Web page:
But it's worse than that: My body is clothed with worms and scabs, my skin is broken and festering. (v.5). It's not sleeplessness that is his concern (if only that was all it was!) but this awful physical state of itching, irritation and pain that cannot be escaped. It is a horrible ongoing experience, My days are swifter than a weaver's shuttle, and they come to an end without hope. (v.6). The days come and go, come and go, almost as a blur and he wonders will there ever be an end, and if there is, it is one without hope. That's what this ongoing anguish does for you; it drains away all hope!
Then he cries out directly to the Lord: Remember, O God, that my life is but a breath. (v.7a). It's like he says, Lord, why are you bothering with me, for my life is so fleeting, I'll soon be gone, and he concludes, my eyes will never see happiness again. (v.7b). In the midst of the anguish it seems that this is all it can ever be. Indeed there is no hope of anything more, ever again. This life is transient, so fleeting, he thinks, The eye that now sees me will see me no longer; you will look for me, but I will be no more. As a cloud vanishes and is gone. (v.8,9a). Fleeting and hopeless and no future: so he who goes down to the grave does not return. He will never come to his house again; his place will know him no more. (v.9b,10) That's it! The end!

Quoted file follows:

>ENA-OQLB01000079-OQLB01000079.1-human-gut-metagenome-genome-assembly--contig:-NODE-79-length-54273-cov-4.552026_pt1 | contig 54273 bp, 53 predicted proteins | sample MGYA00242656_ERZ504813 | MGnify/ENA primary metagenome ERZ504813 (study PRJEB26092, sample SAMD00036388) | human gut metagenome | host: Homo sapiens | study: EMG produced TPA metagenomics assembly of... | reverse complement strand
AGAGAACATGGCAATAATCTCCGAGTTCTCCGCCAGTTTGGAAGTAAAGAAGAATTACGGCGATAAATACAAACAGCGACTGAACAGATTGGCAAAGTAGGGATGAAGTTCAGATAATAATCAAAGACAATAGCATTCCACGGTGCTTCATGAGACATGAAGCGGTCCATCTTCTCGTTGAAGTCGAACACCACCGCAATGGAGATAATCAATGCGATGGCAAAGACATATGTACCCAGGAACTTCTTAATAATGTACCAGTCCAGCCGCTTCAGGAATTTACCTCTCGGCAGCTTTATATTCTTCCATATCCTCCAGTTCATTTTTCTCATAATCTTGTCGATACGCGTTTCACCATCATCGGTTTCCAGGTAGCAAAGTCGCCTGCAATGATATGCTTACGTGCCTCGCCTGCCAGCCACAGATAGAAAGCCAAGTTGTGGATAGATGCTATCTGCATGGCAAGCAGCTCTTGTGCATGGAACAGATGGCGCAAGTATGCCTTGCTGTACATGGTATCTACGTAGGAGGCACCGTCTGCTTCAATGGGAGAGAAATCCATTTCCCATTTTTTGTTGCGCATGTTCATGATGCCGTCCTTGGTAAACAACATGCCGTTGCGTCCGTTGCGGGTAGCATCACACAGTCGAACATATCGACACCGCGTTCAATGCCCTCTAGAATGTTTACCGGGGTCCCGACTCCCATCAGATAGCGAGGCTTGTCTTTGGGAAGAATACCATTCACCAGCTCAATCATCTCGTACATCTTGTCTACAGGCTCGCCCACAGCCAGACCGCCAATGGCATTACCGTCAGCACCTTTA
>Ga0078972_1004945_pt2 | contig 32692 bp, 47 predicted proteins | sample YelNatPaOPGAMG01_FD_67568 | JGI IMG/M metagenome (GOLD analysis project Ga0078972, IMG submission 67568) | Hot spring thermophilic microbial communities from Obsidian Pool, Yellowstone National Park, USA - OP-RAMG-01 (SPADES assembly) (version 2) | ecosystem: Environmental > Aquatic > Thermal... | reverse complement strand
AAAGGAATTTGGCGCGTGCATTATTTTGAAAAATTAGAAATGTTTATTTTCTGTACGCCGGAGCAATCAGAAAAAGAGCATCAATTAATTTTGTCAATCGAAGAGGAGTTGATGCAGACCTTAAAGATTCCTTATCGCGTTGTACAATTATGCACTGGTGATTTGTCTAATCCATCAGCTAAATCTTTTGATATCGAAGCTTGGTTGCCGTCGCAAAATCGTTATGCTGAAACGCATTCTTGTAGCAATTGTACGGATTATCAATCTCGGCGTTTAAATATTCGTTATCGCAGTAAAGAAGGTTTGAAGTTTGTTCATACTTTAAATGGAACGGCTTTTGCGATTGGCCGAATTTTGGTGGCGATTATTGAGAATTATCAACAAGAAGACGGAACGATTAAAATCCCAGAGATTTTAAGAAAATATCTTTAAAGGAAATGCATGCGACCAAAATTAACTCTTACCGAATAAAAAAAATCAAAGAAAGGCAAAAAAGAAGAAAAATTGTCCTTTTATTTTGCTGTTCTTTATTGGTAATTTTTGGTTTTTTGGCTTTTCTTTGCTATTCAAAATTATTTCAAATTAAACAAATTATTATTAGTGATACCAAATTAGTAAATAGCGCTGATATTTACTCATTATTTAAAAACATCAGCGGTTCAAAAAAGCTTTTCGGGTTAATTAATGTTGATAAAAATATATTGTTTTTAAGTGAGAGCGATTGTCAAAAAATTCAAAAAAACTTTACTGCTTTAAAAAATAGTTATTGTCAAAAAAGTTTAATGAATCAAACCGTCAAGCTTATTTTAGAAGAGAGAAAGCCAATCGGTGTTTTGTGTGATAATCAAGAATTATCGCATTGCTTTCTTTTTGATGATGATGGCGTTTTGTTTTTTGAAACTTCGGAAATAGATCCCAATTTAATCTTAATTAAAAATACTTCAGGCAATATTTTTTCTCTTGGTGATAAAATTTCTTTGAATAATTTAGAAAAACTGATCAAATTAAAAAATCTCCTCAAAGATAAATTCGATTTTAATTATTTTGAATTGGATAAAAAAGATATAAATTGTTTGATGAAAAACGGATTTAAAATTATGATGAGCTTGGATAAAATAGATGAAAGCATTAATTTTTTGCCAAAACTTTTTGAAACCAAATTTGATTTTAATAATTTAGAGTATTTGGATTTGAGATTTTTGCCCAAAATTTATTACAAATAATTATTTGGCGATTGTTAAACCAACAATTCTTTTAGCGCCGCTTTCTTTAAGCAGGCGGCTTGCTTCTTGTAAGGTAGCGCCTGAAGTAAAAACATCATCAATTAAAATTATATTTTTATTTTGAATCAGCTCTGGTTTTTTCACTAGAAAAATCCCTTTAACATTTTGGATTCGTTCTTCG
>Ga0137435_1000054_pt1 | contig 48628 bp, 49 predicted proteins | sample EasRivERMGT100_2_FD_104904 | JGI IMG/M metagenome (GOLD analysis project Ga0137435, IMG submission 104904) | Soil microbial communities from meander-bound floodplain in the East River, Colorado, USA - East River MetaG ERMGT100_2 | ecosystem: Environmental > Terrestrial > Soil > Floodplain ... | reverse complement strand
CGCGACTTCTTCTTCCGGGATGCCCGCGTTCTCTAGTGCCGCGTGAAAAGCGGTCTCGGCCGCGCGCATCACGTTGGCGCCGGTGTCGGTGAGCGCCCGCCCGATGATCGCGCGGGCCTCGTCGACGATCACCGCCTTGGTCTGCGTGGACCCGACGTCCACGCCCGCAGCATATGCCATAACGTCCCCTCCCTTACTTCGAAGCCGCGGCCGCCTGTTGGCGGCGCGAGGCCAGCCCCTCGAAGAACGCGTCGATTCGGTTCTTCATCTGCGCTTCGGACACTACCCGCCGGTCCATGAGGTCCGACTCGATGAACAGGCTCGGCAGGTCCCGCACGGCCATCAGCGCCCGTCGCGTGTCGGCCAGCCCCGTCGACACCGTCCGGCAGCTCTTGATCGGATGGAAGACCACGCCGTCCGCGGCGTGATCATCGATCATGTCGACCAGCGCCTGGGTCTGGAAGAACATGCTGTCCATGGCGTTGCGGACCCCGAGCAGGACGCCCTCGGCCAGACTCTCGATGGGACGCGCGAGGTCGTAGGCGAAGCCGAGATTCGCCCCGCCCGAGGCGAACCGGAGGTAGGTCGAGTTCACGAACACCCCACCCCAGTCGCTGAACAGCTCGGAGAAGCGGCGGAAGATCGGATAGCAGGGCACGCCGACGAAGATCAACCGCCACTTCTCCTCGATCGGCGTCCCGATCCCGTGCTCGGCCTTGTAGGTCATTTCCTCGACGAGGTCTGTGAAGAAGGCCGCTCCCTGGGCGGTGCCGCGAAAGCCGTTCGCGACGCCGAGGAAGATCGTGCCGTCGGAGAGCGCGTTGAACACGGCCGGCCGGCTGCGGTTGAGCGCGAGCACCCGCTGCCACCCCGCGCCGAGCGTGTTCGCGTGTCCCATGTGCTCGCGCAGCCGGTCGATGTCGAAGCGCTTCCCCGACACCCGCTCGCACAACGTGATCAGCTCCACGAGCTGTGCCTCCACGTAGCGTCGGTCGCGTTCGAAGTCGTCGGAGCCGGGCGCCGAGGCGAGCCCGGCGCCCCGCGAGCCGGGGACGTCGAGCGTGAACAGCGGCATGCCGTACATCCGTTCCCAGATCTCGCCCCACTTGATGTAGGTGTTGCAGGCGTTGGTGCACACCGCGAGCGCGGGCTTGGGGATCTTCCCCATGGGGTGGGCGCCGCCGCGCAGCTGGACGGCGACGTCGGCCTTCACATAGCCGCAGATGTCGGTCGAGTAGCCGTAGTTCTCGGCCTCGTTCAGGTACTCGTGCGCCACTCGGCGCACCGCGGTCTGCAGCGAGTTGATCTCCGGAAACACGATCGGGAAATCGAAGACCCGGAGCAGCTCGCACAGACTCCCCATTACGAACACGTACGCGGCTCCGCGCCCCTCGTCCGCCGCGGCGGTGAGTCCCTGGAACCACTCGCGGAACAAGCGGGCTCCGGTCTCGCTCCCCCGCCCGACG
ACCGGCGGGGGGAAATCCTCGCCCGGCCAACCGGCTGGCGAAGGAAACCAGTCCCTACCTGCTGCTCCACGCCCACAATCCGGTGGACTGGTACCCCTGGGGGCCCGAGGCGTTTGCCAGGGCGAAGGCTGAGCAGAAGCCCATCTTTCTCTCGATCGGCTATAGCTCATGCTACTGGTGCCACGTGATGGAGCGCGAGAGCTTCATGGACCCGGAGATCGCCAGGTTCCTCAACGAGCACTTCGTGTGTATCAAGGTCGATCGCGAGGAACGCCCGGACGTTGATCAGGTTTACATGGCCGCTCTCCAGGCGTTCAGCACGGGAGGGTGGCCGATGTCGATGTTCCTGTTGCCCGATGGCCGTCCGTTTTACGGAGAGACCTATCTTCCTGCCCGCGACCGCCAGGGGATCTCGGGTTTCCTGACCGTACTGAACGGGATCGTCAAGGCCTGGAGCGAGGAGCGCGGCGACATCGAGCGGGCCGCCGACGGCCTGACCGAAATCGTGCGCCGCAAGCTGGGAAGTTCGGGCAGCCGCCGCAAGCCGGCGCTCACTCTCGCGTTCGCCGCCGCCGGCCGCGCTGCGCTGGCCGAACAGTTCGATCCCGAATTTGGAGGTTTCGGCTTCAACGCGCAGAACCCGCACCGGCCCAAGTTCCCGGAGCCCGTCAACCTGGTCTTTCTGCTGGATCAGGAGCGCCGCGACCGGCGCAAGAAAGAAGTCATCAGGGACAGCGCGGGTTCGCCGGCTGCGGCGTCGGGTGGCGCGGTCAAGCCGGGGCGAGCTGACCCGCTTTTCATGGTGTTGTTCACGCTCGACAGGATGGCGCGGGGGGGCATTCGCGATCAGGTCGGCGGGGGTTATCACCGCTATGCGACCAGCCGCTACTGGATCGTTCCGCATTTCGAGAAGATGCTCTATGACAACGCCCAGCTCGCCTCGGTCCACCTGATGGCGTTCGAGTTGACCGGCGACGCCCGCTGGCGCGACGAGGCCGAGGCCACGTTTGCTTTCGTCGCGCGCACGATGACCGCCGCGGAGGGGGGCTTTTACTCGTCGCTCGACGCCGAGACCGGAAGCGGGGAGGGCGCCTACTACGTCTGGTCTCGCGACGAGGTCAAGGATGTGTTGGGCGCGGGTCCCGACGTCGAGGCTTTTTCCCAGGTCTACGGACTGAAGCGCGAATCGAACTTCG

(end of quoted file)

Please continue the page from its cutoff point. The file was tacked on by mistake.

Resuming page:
If we've never been in this place, perhaps we find it difficult to grasp the awfulness of it. Read again Job's words that we have recorded and commented upon here. In the midst of this terrible anguish, life seems a terribly hard experience (and that is all there is!) and so he just longs for it to come to an end, but the end he has in mind is not a recovery, not a restoration; it is merely death. (He doesn't have the privilege of hope, of there being a good outcome). This life on one hand seems to drag on and on and on, and yet on the other it just seems so transient. As the end approaches, all he can see is death and then he will be gone.
This is indeed an incomplete vision! As the apostle Paul faced death again and again, he concluded, our citizenship is in heaven. And we eagerly await a Savior from there, the Lord Jesus Christ, who, by the power that enables him to bring everything under his control, will transform our lowly bodies so that they will be like his glorious body. (Phil 3:20,21). But that is the eternal future. For the present he was able to go on and say, I can do everything through him who gives me strength. (Phil 4:13) and my God will meet all your needs according to his glorious riches in Christ Jesus. (Phil 4:19). This was a man who could testify, as servants of God we commend ourselves in every way: in great endurance; in troubles, hardships and distresses; in beatings, imprisonments and riots; in hard work, sleepless nights and hunger dying, and yet we live on; beaten, and yet not killed; sorrowful, yet always rejoicing; poor, yet making many rich; having nothing, and yet possessing everything. (2 Cor 6:4-10). This man walked a different path to Job yet it was often a path of anguish, but this man knew a Saviour who provided for him in the midst of the anguish. May we be the same!